- Associated Press - Friday, April 21, 2017

LINCOLN, Neb. (AP) - Nebraska lawmakers kicked off a debate Friday on an income and property tax package backed by Gov. Pete Ricketts, but it wasn’t immediately clear whether the bill had enough support to pass.

Senators adjourned for the week without reaching a vote or satisfying opponents who argued the proposal favors the wealthy and doesn’t do enough for agricultural landowners, who want their property taxes lowered.

The measure’s lead sponsor, Sen. Jim Smith of Papillion, said he was confident but acknowledged that some of his colleagues were still on the fence.

“I believe I will have the votes when I’m ready for them,” he said.

Smith cast the bill as a way to end the state’s “status quo” tax climate and make Nebraska more competitive with neighboring states, most of which have lower top income tax rates. Ricketts has identified the package as one of his top priorities in this year’s session, and called on senators Thursday to stand against “big government spenders” who oppose it.



The bill would give a larger benefit to wealthy residents who pay a larger share of their income at the top tax rate. Smith said the income tax portion was largely aimed at small businesses that would promote job growth and diversify the economy.

Sen. Robert Clements, an actuary and banker from Elmwood, said he has had clients leave Nebraska because of the state’s tax climate.

Critics said the package doesn’t do nearly as much for middle- and low-income residents. An analysis by the liberal-leaning Institute on Taxation and Economic Policy found that residents making $43,000 to $67,000 a year would see $53 in tax savings, while those making $509,000 annually would save nearly $6,000.

“In relation to what’s being given to the wealthy, it’s a crumb,” said Sen. Patty Pansing Brooks of Lincoln.

Sen. Kate Bolz of Lincoln, who serves on the budget-writing Appropriations Committee, said the bill could deprive the state of future revenue needed for K-12 schools, higher education and health care.

The measure would incrementally lower the state’s top personal and corporate income tax rates to 5.99 percent in years when revenue grows faster than a predetermined amount. It also would expand the earned income tax credit for low-income residents, combine the two lowest individual income tax brackets and eliminate exemptions.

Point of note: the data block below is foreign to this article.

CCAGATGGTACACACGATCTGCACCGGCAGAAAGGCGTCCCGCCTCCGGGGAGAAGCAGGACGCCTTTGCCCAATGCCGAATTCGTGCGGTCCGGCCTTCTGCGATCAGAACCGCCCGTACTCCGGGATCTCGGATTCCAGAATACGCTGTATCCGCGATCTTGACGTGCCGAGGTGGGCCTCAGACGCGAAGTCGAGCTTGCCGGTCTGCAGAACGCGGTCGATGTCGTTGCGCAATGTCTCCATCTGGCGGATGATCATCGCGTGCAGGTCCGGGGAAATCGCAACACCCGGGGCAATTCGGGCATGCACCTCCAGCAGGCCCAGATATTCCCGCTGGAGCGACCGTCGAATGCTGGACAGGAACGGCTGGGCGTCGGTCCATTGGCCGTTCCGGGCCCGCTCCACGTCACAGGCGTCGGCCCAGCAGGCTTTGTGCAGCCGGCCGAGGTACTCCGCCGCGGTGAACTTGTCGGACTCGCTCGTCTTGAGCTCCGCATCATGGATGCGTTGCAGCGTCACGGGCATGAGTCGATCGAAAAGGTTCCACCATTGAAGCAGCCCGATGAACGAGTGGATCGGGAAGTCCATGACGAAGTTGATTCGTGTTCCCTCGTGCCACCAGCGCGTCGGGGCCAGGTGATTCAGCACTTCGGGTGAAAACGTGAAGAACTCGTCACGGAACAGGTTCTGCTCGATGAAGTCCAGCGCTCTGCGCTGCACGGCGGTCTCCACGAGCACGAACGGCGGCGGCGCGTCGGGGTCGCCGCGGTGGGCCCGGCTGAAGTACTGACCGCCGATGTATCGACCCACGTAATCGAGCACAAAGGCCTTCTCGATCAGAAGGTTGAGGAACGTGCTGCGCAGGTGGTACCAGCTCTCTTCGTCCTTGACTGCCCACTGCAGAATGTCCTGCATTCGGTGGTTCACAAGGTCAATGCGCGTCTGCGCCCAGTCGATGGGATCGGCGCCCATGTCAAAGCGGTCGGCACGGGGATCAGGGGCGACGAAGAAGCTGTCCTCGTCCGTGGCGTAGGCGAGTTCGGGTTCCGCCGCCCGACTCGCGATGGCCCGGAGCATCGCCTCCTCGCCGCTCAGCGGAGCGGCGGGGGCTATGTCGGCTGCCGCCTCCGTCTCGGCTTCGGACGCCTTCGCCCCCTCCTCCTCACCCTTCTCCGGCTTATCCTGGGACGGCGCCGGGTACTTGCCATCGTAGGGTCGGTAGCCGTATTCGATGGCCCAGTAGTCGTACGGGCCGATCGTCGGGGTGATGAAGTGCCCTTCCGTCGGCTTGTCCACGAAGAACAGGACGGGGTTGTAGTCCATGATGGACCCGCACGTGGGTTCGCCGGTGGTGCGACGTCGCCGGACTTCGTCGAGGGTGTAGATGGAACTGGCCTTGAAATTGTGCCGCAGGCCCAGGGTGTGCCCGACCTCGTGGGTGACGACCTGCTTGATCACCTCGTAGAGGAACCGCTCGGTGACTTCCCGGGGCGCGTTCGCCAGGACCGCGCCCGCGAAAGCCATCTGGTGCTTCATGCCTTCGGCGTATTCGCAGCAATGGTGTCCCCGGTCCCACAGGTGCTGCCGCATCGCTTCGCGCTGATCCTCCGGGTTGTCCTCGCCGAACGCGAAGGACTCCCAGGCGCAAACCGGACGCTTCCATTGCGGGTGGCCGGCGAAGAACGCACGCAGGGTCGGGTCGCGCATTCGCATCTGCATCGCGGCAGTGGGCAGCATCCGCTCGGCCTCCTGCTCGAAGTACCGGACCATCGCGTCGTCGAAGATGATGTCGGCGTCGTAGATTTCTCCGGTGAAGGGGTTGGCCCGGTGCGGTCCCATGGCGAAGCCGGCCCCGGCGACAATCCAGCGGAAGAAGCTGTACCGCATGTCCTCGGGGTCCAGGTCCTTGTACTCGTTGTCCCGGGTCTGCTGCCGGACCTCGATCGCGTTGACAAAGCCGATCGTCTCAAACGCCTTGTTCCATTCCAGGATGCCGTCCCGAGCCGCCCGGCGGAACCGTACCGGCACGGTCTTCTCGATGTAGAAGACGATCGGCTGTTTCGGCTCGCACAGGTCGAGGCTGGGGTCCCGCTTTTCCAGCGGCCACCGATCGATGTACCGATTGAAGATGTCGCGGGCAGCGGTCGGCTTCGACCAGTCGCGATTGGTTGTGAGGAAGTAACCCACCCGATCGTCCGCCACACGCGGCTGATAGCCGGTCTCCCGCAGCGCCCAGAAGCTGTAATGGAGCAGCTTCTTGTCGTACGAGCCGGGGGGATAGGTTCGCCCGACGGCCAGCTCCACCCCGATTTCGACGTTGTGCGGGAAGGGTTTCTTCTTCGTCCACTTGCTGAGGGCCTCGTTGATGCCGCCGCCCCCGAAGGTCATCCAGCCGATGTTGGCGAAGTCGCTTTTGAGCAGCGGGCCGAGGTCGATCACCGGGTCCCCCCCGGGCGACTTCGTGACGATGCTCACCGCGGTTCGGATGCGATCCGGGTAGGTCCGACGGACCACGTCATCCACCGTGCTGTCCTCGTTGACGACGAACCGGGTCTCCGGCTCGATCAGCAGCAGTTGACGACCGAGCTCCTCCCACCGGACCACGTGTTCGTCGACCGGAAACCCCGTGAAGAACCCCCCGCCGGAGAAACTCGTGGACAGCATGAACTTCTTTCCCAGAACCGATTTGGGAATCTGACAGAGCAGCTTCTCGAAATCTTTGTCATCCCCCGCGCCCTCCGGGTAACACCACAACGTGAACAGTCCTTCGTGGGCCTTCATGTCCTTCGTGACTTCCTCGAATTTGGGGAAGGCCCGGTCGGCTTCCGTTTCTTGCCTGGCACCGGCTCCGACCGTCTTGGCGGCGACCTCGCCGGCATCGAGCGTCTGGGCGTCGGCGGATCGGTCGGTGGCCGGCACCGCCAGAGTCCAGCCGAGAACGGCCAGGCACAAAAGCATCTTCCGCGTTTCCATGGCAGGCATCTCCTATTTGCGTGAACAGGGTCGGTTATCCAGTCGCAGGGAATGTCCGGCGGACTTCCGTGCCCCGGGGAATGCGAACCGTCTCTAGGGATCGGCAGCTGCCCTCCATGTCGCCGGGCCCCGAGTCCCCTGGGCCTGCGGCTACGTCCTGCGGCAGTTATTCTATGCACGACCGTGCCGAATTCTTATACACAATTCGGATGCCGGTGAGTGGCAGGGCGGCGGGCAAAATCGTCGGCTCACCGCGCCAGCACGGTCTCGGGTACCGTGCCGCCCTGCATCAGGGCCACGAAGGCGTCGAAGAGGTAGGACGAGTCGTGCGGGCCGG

Leading farm groups say the bill doesn’t do enough to address property taxes. The measure would change how agricultural land is valued for tax purposes, requiring local governments to base a land parcel’s tax bill on how much income it could potentially generate.

Values are currently determined by looking at sales of comparable land, which caused property taxes to soar when the farm economy was booming. The tax bills haven’t yet fallen even though commodity prices have tumbled, putting farmers and ranchers under stress.

Additionally, the bill would prevent aggregate statewide land values from growing by more than 3.5 percent a year in an effort to keep property taxes from rising so quickly. Advocates for lowering property taxes said the measure wouldn’t make a substantial difference on their tax bills, and some questioned the focus on income taxes.

“Never in my eight years (in office) has anyone said I want my income tax lowered,” said Sen. Bob Krist of Omaha. “They always talk about the property tax.”

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